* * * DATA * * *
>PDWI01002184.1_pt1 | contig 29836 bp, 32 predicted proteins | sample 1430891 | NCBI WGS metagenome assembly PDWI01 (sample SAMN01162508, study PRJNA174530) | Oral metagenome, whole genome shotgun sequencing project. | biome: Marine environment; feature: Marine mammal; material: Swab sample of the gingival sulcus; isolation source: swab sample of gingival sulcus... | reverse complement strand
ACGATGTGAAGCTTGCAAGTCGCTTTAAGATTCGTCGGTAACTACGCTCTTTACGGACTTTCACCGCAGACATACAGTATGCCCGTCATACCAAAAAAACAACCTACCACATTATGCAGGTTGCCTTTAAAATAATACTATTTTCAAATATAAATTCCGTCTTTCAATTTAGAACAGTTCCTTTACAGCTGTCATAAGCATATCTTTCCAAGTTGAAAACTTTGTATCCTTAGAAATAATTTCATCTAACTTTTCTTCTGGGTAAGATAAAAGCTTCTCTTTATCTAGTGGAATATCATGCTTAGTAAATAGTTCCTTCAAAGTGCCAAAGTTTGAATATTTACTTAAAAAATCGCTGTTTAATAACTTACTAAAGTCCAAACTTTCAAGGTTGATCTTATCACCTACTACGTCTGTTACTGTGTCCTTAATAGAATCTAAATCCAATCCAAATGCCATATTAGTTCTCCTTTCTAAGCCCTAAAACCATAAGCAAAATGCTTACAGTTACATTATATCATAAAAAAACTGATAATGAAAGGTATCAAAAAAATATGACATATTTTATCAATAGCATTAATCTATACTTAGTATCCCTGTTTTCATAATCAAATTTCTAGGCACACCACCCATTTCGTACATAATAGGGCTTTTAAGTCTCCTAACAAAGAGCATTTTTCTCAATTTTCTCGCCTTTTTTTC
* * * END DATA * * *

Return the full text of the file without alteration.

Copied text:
>PDWI01002184.1_pt1 | contig 29836 bp, 32 predicted proteins | sample 1430891 | NCBI WGS metagenome assembly PDWI01 (sample SAMN01162508, study PRJNA174530) | Oral metagenome, whole genome shotgun sequencing project. | biome: Marine environment; feature: Marine mammal; material: Swab sample of the gingival sulcus; isolation source: swab sample of gingival sulcus... | reverse complement strand
ACGATGTGAAGCTTGCAAGTCGCTTTAAGATTCGTCGGTAACTACGCTCTTTACGGACTTTCACCGCAGACATACAGTATGCCCGTCATACCAAAAAAACAACCTACCACATTATGCAGGTTGCCTTTAAAATAATACTATTTTCAAATATAAATTCCGTCTTTCAATTTAGAACAGTTCCTTTACAGCTGTCATAAGCATATCTTTCCAAGTTGAAAACTTTGTATCCTTAGAAATAATTTCATCTAACTTTTCTTCTGGGTAAGATAAAAGCTTCTCTTTATCTAGTGGAATATCATGCTTAGTAAATAGTTCCTTCAAAGTGCCAAAGTTTGAATATTTACTTAAAAAATCGCTGTTTAATAACTTACTAAAGTCCAAACTTTCAAGGTTGATCTTATCACCTACTACGTCTGTTACTGTGTCCTTAATAGAATCTAAATCCAATCCAAATGCCATATTAGTTCTCCTTTCTAAGCCCTAAAACCATAAGCAAAATGCTTACAGTTACATTATATCATAAAAAAACTGATAATGAAAGGTATCAAAAAAATATGACATATTTTATCAATAGCATTAATCTATACTTAGTATCCCTGTTTTCATAATCAAATTTCTAGGCACACCACCCATTTCGTACATAATAGGGCTTTTAAGTCTCCTAACAAAGAGCATTTTTCTCAATTTTCTCGCCTTTTTTTC